Finally, the Government must have decided that ‘illegal’ roadside installations are to be eliminated, because all the nice little shops and so on along the streets have been torn down. The guard boxes are being repositioned, as you can see. I can’t see this working for the shopkeepers though.


Images of the Hazarajat

Some recent shots from a freezingly cold week I just spent in Lal wasare Jangal, central Afghanistan. It is harsh, but not without beauty.

Most people live extremely simply in these parts of Afghanistan, including the expat team I stayed with. No running water, outside long drop latrines (no fun at -20C), simple housing. Electricity is like the old days here, from solar panels, and there is no TV. The Lal bazaar is essentially a few shops selling car parts, some apples and plastic shoes. I asked about vegetables and they laughed at me. You want veggies, bring them from Kabul or grow them yourself.

I spent a week training the development team in the mornings – all in Dari and Hazaragi, which left me tongue-sore and jaw aching, and the afternoons working with the expats. We did have time for a few wonderful walks up the mountains. Lal is probably the safest part of Afghanistan, with all Hazara people there is no support for insurgent groups at all, and there was never much Soviet presence so there are no land mines. Brilliant. But very poor, and much ignored by current aid efforts.

Lastly, in response to a few questions from Lucy and Stephen about working here: I am always happy to try to recruit people to Afghanistan. There are some ideas or suggestions I have – anyone wanting to take this discussion further can email me direct at sparrowp at gmail dot com.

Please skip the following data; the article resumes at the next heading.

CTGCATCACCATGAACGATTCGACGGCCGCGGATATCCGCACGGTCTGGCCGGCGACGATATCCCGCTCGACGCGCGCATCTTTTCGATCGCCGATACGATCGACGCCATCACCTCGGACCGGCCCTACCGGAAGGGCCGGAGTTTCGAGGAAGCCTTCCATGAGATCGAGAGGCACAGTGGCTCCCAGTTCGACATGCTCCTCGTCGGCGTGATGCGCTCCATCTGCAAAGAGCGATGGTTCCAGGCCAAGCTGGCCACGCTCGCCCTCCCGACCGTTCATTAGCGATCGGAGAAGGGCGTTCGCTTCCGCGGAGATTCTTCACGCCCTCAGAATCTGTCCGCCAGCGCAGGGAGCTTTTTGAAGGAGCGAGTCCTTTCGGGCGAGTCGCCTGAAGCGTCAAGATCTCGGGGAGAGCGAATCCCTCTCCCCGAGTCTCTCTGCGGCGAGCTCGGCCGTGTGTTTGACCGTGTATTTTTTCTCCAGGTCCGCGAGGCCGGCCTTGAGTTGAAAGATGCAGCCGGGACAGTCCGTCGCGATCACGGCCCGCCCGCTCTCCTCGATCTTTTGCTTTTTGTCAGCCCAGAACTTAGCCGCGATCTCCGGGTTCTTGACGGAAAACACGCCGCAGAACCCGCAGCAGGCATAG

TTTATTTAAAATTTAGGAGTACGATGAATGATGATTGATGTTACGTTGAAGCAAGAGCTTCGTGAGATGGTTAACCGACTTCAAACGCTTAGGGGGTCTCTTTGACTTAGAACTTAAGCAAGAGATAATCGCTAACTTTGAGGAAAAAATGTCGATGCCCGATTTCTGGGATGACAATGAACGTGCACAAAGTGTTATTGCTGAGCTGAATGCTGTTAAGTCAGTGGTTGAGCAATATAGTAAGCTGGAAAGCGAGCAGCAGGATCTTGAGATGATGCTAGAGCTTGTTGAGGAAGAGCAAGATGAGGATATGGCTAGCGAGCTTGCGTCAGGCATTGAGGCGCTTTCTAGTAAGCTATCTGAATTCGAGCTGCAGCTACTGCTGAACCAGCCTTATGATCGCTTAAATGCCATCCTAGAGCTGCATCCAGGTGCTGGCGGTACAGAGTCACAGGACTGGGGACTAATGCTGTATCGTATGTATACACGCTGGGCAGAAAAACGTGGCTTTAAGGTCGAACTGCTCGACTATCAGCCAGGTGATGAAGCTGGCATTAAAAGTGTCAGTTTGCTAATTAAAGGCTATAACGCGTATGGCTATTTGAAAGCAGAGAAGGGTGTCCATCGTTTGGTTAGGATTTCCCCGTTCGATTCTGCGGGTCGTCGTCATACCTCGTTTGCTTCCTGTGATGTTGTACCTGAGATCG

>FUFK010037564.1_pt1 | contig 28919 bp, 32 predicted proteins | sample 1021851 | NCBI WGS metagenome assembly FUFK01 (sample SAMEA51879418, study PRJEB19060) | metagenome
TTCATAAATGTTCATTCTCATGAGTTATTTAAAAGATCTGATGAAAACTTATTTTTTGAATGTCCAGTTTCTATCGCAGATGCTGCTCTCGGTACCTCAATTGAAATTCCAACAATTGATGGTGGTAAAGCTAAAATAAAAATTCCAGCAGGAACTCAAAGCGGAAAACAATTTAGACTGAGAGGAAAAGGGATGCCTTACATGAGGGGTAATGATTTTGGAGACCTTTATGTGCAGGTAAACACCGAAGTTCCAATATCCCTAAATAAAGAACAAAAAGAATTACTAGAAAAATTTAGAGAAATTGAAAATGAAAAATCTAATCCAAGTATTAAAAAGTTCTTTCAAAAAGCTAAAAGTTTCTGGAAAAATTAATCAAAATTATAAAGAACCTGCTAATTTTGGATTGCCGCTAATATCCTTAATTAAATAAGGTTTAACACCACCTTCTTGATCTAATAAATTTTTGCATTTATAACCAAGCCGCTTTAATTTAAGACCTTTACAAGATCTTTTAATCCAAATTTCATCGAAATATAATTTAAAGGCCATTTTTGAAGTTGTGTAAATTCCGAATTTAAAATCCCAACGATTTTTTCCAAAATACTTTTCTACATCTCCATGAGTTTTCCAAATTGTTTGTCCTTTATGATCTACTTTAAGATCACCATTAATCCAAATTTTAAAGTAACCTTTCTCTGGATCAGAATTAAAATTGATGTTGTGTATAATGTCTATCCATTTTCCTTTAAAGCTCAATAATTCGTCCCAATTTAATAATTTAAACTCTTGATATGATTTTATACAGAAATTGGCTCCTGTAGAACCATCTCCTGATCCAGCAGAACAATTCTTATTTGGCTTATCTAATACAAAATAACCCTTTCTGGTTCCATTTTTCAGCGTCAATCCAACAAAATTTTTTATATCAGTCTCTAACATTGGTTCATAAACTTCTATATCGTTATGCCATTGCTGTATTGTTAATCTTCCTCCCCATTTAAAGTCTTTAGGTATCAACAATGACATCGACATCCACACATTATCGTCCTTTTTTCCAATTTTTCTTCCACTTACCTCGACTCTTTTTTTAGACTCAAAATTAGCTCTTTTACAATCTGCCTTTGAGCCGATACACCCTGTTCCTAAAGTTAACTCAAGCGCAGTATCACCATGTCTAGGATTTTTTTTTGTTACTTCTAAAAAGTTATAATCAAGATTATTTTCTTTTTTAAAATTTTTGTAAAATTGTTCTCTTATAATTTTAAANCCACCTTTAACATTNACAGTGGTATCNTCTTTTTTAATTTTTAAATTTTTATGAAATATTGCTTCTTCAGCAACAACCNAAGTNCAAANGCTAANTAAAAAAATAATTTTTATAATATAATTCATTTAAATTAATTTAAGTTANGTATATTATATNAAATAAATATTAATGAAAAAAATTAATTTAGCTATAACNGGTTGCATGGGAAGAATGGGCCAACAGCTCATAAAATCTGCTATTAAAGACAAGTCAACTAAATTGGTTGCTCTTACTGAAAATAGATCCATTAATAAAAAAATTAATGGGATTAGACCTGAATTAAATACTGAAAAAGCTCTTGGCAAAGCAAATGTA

summary of last few weeks

It has been all quiet on the Afghan front. Sore tummy. Sick Rachel. Long hours. Sleepless nights (this related to the sick Rachel). Getting cold.

Typically at about this time of year in Afghanistan, when it starts getting cold and grey, I start wondering why on earth God called me here and not to Fiji. Or Italy. Surely the Italians need hope and redemption and latrines. Anyway, this year we are doing our bit for the environment and burning fossil fuels by the barrel-ful to stay warm. Its either that or burn wood. I suspect both are bad, but unending cold is worse.

I would write more, but for somewhat crippling gut pains. Sorry folks. Imagine an erudite and enlightening story about my flight back from Faizabad, where I asked a woman to stop using her phone mid-flight, and the ensuing conflict that emerged. There. Got it all imagined? That’s the story I will write when my tummy stops feeling like a washing machine with a brick in it.




Why do you bother sometimes? Why do you come here and move yourself and your family halfway around the world and leave all the nice, good, fun things, why leave a place where you are appreciated and come here? Why put your kids through chaos and risk a bullet to the chest and live in dust and crap and cold? Why don’t we go? Isn’t six years enough? If people can’t learn the basics of honesty and respect in that time, when they have heard and seen it from 20 different sources, then what does it take? Why the lies and irresponsiblity and continual exploitation? More, more, just a little more?

Don’t worry about trying to convince me of the worthiness of our work. I knowit, I know the answers. It’s just that the answers aren’t enough sometimes.